Pennsylvania Tip Credit Law

 In Employment Law, Overtime Law, Wage Law

New Pennsylvania Tip Credit Law Finalized to Protect Tipped Workers

The Pennsylvania Department of Labor and Industry (“DLI”) has finalized and issued for approval a new Pennsylvania Tip Credit law to protect Pennsylvania tipped workers. See news media report here. The new Rule focuses on three areas of importance to protect tipped workers in Pennsylvania:

Who is a “tipped worker?”

In general, there are two aspects to defining a “tipped worker.” The first is whether a worker is engaged in an occupation where tipping is customary. Restaurant waitstaff including servers and bartenders are examples of workers who customarily and regularly receive tips. By contrast, dishwashers, cooks and kitchen staff do not customarily and regularly receive tips. The second aspect of defining a tipped worker is the amount of tips received during a month. Under federal labor laws, the income threshold is $30 per month. In a significant divergence from federal law, the new Pennsylvania Tip Credit Law increases that threshold for Pennsylvania tipped workers to $135 a month.

Legal Requirements for Restaurants Taking a Tip Credit

Why does this matter? Employers are allowed to use a “tip credit” when paying wages if they employ workers who customarily and regularly receive tips and who meet the income threshold. Using the tip credit allows an employer to “use” part of a worker’s tips as part of the wages that must be paid. This saves an employer a lot of money in labor costs. The new Pennsylvania Rule will protect tipped workers by reducing the number of workers subject to the tip credit. Workers in Pennsylvania will now need to earn at least $135 in tips before their employer can use the tips to offset the cash wages that they owe.

Let’s look at an example. Assume Jessica works as a server in a restaurant and is paid the minimum wage of $7.25 an hour. For ease of math, let’s say Jessica works 100 hours a month and receives $200 a month in tips ($2 in tips per hour worked). If Jessica is a tipped employee, then her employer can use those $200 in tips as a tip credit to offset the minimum wage that she is owed. Instead of $7.25 an hour, her employer can pay cash of $5.25 an hour and the $2 an hour from her tips to “make up for” the remainder of the minimum wage obligation. Using Jessica’s $200 in tips allows her employer to save $200 a month in labor costs.

New Requirements for Taking a Tip Credit in Pennsylvania

On the other hand, if Jessica works as a server in Pennsylvania and only makes $100 in tips per month, under the new Pennsylvania Tip Credit law, Jessica is not considered a tipped worker, her employer cannot use the tip credit, must pay her $7.25 an hour and Jessica can keep the entirety of her tips.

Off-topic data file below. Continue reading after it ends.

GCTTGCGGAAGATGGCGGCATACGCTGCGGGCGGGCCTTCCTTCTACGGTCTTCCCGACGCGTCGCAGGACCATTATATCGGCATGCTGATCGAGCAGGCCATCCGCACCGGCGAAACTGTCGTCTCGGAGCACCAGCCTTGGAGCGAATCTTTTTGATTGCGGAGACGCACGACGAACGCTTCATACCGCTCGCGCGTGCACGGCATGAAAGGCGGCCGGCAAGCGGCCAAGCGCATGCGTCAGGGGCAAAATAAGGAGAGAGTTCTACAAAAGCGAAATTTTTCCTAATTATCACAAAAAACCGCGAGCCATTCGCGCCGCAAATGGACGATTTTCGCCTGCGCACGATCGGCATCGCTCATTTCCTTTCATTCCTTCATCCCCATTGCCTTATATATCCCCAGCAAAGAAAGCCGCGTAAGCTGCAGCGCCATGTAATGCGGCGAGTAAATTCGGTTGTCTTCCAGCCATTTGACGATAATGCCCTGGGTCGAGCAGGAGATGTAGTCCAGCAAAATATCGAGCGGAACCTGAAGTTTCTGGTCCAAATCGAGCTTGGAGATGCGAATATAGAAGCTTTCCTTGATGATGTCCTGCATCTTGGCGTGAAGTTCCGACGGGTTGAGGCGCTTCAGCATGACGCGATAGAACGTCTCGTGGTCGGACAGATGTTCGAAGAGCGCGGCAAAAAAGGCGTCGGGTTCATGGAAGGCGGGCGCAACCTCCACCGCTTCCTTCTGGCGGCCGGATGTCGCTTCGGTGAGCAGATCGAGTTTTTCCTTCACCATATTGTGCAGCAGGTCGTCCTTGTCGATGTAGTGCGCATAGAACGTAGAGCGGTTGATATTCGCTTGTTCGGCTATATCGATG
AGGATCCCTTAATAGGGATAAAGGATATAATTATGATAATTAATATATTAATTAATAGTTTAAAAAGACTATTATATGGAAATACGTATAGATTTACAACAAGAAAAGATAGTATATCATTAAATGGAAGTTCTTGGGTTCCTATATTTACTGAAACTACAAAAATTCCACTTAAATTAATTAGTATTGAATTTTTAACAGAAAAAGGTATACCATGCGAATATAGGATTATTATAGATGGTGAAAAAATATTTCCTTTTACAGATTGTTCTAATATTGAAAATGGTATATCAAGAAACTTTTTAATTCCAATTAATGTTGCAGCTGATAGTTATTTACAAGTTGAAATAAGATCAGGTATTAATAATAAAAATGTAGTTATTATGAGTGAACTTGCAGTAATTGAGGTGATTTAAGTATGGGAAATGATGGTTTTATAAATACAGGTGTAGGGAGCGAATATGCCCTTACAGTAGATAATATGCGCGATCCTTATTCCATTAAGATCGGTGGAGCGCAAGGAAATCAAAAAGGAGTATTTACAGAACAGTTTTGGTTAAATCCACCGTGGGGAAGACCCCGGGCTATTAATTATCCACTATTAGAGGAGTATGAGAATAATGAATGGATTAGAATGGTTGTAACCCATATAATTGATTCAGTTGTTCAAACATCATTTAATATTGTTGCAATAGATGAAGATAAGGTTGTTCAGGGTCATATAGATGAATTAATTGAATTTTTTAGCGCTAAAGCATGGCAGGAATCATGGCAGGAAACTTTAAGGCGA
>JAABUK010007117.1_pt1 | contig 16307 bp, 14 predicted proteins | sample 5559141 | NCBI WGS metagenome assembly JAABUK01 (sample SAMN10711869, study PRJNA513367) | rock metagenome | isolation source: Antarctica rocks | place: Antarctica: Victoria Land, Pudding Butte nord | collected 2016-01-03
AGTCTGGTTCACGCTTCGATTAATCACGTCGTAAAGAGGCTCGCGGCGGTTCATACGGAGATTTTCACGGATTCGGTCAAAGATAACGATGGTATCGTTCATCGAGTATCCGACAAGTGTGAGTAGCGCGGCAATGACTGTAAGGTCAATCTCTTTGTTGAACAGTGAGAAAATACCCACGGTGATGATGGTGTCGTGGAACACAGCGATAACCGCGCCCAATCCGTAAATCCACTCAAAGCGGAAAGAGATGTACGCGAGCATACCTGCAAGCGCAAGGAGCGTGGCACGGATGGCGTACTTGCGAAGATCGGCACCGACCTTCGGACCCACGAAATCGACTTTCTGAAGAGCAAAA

As can be seen, the tip credit rules are obviously very pro-employer. Frankly, even when done correctly, the tip credit rules essentially allow employers to take worker’s tips. But, just as importantly, many employers purposely misuse the tip credit and this is one of the most common ways that employers actively commit wage theft.

If you think your employer has been misusing or abusing the tip credit rules, we encourage you to contact us for legal advice and counsel. You are entitled to the tips you earn and your employer is not allowed to steal your wages.

The new Pennsylvania Rule has other provisions protecting Pennsylvania tipped workers including:

  • Tip pooling is “ok” but the lawfulness of the arrangement depends on whether the employer is using the tip credit; if the tip credit is used, then only traditionally-tipped workers can be included in the tip pool
  • Tips cannot be shared with supervisors and managers
  • Non-tipped work duties cannot exceed 30 minutes for a worker to be deemed a “tipped worker”
  • Employer must maintain exacting records when they have a tip pooling arrangement
  • Employer cannot deduct credit card processing and other fees from employee tips
  • Notice to customer requirements are now imposed for banquets, special functions and package deals that involve mandatory service or other charges that are not given wholly to workers

Call the Employee Rights Attorneys at Herrmann Law Today

For more information, call the Employee Rights attorneys at Herrmann Law. If you think that your employer has violated your rights as an employee, call us. We are proven, experienced, employee-focused attorneys representing workers across the United States in all types of workplace disputes. Use our Online Contact page or call us at (817) 479-9229. We are more than just a law firm for employees – we are an employee’s fiercest advocate, equipping employees with the legal representation needed to achieve the best result possible.

 

 

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